Bayer, possibly impelled by Wednesday’s report that BASF and Monsanto are in talks to combine their agricultural chemicals businesses, today announced a slightly sweetened offer to acquire Monsanto.
Bayer also said it could provide certainty to Monsanto management and shareholders on financing and regulatory matters. Bayer said it has increased its all-cash offer to $125 from $122 per share, valuing Monsanto at $63.5 billion, after additional information received in private discussions.
Bayer also said it has comprehensively addressed Monsanto’s questions concerning financing of the transaction, reaffirming that it is not subject to a financing condition. In addition, Bayer has offered a $1.5 billion reverse antitrust break fee. Bayer says the revised offer provides compelling value creation potential for Bayer shareholders and says it remains fully committed to pursuing the acquisition.
“Over the past several weeks Bayer has engaged in private talks with Monsanto. Following receipt of additional information Bayer raised its all-cash offer to Monsanto shareholders from $122 to $125 per share verbally on July 1 and in an updated proposal submitted to Monsanto on July 9. In addition, it has comprehensively addressed Monsanto’s questions concerning financing and regulatory matters and is prepared to make certain commitments to regulators, if required, to complete the proposed acquisition,” Bayer said today. Bayer said it remains confident in its ability to obtain all necessary regulatory approvals in a timely manner given complementary geographic and product portfolios
A Syndicated Loan Facility Agreement sufficient to provide the entire transaction financing is ready and prepared to be co-underwritten by five banks, BofA Merrill Lynch, Credit Suisse, Goldman Sachs, HSBC and JP Morgan, Bayer says.
“We are convinced that this transaction is the best opportunity available to provide Monsanto shareholders with highly attractive, immediate and certain value. Bayer is fully committed to pursuing this transaction,” said Werner Baumann, CEO of Bayer AG. The revised offer represents a premium of 40% over Monsanto’s closing share price on 9 May 2016.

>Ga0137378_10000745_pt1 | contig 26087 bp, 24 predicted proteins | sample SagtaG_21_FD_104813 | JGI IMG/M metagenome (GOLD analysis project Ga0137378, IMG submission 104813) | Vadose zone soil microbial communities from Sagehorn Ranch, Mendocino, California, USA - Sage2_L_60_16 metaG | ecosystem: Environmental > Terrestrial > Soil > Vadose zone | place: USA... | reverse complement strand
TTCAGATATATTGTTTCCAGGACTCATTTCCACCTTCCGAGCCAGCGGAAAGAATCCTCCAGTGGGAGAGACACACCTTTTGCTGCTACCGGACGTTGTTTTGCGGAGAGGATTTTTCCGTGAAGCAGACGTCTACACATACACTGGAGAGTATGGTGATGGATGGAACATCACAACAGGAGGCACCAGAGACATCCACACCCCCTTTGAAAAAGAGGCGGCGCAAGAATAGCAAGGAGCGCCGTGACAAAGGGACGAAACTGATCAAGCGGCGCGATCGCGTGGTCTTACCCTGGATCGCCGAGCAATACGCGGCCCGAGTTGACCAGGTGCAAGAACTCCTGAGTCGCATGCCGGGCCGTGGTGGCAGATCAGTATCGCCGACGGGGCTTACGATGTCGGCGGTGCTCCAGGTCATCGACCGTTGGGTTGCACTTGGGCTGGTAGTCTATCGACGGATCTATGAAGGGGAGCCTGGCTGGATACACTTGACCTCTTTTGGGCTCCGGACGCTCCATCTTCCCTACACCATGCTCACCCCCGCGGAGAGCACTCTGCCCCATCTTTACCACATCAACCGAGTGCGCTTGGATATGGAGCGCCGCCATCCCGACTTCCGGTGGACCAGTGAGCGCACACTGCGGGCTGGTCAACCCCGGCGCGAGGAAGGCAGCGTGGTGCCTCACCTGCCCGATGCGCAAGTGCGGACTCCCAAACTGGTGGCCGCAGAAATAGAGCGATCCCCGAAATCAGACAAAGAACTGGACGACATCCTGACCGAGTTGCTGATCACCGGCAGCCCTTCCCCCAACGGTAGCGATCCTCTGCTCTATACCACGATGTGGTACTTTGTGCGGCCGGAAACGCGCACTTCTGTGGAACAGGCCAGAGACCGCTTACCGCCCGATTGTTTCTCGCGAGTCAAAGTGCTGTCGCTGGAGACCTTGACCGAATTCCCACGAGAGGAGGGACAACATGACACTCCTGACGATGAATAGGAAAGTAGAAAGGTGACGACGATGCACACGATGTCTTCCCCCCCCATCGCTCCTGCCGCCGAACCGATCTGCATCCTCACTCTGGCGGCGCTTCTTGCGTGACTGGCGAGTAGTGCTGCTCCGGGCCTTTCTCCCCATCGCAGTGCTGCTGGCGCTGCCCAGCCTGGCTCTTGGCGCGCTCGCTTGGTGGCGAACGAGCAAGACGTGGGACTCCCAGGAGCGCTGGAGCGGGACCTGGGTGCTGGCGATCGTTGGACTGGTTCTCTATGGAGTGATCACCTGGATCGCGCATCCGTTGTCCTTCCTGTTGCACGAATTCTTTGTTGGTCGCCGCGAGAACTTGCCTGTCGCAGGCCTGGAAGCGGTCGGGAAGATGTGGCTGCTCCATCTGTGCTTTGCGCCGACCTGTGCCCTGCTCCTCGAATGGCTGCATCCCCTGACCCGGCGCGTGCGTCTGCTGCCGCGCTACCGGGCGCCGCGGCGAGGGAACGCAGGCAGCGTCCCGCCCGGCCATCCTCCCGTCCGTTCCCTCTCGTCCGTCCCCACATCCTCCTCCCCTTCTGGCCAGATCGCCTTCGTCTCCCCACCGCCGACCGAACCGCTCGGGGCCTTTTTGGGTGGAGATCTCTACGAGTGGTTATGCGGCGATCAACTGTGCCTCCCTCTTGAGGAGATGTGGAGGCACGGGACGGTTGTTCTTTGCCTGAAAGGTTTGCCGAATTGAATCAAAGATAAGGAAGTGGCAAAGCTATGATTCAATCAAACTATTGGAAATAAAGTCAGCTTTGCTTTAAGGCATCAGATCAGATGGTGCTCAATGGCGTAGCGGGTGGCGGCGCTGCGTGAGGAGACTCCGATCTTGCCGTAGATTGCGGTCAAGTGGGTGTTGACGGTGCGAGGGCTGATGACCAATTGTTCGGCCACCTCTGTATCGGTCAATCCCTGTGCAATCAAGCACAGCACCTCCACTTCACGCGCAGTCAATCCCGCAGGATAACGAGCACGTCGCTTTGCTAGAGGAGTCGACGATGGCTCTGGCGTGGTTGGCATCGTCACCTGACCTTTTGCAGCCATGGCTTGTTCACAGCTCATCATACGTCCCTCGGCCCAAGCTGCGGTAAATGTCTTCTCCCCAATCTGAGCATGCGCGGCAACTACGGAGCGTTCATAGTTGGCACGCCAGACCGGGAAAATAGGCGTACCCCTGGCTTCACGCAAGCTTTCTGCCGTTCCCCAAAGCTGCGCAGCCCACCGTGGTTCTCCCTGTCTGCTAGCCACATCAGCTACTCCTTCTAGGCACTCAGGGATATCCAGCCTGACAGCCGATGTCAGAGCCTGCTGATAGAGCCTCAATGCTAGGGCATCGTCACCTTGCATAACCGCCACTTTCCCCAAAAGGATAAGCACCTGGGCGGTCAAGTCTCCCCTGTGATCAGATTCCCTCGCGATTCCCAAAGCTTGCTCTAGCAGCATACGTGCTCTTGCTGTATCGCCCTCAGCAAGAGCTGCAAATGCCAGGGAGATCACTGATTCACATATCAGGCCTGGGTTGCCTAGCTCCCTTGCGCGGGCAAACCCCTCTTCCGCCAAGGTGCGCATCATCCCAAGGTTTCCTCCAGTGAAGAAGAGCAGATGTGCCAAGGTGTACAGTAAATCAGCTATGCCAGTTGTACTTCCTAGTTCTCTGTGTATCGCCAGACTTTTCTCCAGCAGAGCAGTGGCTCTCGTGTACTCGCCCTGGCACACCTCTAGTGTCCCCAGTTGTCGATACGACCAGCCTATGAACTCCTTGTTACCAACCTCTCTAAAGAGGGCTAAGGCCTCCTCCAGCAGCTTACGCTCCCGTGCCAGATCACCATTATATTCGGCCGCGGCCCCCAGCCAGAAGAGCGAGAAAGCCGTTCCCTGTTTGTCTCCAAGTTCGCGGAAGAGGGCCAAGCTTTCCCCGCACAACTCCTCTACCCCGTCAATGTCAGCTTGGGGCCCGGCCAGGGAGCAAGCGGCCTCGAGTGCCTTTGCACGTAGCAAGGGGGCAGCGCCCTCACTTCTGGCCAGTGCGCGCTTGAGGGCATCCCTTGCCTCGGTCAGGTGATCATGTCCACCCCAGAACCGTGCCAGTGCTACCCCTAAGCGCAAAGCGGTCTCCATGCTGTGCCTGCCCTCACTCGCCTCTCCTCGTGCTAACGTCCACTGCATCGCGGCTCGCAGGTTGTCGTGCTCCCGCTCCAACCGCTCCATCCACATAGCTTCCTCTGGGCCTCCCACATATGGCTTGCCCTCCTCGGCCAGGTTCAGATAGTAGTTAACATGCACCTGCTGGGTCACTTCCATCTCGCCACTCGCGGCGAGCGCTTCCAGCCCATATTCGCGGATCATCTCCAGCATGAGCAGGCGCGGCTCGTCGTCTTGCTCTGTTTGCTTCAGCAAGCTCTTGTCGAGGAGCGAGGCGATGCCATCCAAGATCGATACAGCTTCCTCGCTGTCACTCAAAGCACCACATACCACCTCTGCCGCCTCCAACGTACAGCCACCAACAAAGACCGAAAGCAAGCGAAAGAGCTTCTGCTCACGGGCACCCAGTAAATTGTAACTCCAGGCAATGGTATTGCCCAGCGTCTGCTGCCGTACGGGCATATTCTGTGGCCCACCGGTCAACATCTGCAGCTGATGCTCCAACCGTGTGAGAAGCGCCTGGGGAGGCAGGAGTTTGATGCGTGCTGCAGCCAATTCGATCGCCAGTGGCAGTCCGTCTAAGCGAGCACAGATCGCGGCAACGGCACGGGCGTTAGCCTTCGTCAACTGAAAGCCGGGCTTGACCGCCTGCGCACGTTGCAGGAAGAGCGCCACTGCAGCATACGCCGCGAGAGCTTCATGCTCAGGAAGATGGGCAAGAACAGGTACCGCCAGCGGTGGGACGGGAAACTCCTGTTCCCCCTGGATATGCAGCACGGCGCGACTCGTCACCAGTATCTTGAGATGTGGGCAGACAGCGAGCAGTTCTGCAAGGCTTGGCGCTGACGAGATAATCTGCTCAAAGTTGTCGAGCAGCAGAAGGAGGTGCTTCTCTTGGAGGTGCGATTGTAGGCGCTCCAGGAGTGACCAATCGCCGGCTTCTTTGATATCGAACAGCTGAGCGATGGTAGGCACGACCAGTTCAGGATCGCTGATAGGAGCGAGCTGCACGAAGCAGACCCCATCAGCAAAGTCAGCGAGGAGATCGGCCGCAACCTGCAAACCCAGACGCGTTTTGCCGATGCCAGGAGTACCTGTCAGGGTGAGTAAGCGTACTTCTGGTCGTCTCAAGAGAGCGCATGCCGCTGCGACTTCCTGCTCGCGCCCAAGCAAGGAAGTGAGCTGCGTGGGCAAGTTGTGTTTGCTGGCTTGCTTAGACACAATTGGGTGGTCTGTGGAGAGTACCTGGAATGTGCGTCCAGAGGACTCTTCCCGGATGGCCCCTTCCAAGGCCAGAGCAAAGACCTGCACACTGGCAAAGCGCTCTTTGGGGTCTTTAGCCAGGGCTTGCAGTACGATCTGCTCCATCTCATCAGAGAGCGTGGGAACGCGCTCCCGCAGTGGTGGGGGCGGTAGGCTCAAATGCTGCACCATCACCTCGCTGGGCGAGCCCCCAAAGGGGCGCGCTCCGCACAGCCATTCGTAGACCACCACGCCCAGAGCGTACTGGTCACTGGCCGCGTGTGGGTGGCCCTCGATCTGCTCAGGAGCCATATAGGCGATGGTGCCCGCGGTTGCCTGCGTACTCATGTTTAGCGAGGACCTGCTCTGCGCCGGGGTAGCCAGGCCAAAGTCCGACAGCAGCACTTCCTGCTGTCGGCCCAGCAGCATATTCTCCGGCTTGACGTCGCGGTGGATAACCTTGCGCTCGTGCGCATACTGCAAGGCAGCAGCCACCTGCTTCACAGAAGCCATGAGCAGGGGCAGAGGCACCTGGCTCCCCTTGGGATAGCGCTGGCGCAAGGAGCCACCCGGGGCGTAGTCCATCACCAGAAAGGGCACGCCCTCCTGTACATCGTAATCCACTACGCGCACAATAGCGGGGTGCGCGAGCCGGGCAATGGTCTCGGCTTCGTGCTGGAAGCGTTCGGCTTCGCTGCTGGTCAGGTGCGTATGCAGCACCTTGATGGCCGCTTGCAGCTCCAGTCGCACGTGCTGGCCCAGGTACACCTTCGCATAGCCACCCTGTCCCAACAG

The specific terms of any definitive transaction agreement remain subject to the final approval of Bayer’s supervisory board. Monsanto says it has received the updated proposal and that it will be reviewed by the company’s board of directors and legal and financial advisors. In a statement, Monsanto says it “will have no further comment until its board of directors has completed its review.”
By Natasha Alperowicz
Source: Chemical Week
France has launched an offshore green hydrogen production platform at the country’s Port of Saint-Nazaire this week, along with its first offshore wind farm. The hydrogen plant, which its operators say is the world’s first facility of its type, coincides with the launch of another “first of its kind” facility in Sweden dedicated to storing hydrogen in an underground lined rock cavern (LRC).
The project sets up the Hydrogen Valley in Rome, the first industrial-scale technological hub for the development of the national supply chain for the production, transport, storage and use of hydrogen for the decarbonization of industrial processes and for sustainable mobility.
At first glance, hydrogen seems to be the perfect solution to our energy needs. It doesn’t produce any carbon dioxide when used. It can store energy for long periods of time. It doesn’t leave behind hazardous waste materials, like nuclear does. And it doesn’t require large swathes of land to be flooded, like hydroelectricity. Seems too good to be true. So…what’s the catch?